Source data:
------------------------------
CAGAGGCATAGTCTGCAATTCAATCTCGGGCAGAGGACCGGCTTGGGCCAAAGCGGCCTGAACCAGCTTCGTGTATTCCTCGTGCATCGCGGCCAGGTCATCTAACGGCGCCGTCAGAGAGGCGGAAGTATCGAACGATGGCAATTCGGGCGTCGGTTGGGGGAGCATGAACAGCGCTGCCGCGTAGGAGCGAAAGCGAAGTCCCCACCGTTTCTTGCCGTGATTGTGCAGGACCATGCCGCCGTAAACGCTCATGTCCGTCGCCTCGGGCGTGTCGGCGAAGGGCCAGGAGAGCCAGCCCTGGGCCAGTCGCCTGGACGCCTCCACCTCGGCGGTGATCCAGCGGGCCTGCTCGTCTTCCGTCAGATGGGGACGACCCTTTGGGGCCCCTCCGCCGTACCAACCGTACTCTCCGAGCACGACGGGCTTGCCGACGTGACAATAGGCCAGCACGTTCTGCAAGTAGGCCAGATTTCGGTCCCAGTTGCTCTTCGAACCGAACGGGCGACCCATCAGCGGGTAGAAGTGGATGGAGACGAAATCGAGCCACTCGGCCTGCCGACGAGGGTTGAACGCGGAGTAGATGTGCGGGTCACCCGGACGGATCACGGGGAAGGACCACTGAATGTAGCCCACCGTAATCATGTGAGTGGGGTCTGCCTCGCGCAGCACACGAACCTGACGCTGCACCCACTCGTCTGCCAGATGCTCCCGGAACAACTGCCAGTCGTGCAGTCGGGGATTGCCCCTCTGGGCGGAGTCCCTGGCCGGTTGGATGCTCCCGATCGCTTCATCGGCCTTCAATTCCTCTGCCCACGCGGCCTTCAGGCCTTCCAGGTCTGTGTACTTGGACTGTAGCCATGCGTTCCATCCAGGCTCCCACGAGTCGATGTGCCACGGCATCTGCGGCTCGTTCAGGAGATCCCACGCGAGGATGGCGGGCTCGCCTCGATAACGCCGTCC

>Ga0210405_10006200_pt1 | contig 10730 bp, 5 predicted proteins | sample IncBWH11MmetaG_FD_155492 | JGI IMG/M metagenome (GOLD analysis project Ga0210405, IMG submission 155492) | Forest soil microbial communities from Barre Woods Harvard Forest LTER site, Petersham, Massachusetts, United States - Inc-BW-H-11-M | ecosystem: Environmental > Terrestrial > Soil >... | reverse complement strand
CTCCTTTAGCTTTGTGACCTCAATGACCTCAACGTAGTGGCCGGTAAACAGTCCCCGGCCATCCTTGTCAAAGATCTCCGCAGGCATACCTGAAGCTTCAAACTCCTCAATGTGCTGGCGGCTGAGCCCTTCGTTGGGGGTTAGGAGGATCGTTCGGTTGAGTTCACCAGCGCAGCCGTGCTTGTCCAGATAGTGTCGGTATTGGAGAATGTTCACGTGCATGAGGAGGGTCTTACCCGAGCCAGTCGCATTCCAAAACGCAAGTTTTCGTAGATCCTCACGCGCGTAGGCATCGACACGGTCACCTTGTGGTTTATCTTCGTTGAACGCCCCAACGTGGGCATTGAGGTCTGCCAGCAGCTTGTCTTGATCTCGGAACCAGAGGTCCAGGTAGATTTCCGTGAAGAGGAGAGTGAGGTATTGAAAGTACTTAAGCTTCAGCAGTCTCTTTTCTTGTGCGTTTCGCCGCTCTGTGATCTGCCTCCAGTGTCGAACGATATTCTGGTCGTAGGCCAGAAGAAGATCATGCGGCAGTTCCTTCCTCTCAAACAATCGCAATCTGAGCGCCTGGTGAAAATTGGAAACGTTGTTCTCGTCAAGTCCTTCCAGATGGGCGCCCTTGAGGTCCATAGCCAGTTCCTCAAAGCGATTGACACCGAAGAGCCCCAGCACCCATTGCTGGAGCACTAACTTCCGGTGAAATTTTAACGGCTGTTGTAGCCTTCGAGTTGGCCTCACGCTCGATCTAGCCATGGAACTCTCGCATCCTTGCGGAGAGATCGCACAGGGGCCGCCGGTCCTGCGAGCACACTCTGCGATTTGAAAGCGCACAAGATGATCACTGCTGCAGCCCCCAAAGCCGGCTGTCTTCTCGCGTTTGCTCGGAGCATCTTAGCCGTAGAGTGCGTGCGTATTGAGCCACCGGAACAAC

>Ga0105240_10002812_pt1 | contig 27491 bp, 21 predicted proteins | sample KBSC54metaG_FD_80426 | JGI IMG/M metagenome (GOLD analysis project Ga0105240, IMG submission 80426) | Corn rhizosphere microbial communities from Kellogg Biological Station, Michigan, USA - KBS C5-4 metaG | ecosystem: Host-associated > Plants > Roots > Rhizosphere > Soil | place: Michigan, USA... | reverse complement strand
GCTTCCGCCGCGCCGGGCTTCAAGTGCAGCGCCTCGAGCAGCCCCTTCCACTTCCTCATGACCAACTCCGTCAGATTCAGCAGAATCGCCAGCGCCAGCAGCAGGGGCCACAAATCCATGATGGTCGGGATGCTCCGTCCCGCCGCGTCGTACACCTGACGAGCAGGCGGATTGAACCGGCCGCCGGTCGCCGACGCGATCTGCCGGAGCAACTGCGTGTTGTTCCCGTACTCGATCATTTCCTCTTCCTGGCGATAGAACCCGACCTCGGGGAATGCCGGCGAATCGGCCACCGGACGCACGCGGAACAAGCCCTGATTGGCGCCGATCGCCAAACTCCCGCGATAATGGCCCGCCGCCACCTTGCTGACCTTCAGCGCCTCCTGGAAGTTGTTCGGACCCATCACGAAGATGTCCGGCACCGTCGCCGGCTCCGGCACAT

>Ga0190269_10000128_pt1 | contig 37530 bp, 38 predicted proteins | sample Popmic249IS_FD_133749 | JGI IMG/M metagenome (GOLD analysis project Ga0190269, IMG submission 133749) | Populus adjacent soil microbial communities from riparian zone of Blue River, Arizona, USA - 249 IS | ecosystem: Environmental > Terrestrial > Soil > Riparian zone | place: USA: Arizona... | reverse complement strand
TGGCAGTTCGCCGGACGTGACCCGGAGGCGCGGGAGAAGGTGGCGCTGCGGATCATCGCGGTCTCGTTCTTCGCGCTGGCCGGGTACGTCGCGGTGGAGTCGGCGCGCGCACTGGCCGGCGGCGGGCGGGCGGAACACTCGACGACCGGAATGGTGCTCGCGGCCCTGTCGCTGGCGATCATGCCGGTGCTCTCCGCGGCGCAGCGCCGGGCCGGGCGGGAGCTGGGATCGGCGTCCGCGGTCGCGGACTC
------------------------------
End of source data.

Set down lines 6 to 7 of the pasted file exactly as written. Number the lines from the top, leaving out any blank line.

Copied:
>Ga0190269_10000128_pt1 | contig 37530 bp, 38 predicted proteins | sample Popmic249IS_FD_133749 | JGI IMG/M metagenome (GOLD analysis project Ga0190269, IMG submission 133749) | Populus adjacent soil microbial communities from riparian zone of Blue River, Arizona, USA - 249 IS | ecosystem: Environmental > Terrestrial > Soil > Riparian zone | place: USA: Arizona... | reverse complement strand
TGGCAGTTCGCCGGACGTGACCCGGAGGCGCGGGAGAAGGTGGCGCTGCGGATCATCGCGGTCTCGTTCTTCGCGCTGGCCGGGTACGTCGCGGTGGAGTCGGCGCGCGCACTGGCCGGCGGCGGGCGGGCGGAACACTCGACGACCGGAATGGTGCTCGCGGCCCTGTCGCTGGCGATCATGCCGGTGCTCTCCGCGGCGCAGCGCCGGGCCGGGCGGGAGCTGGGATCGGCGTCCGCGGTCGCGGACTC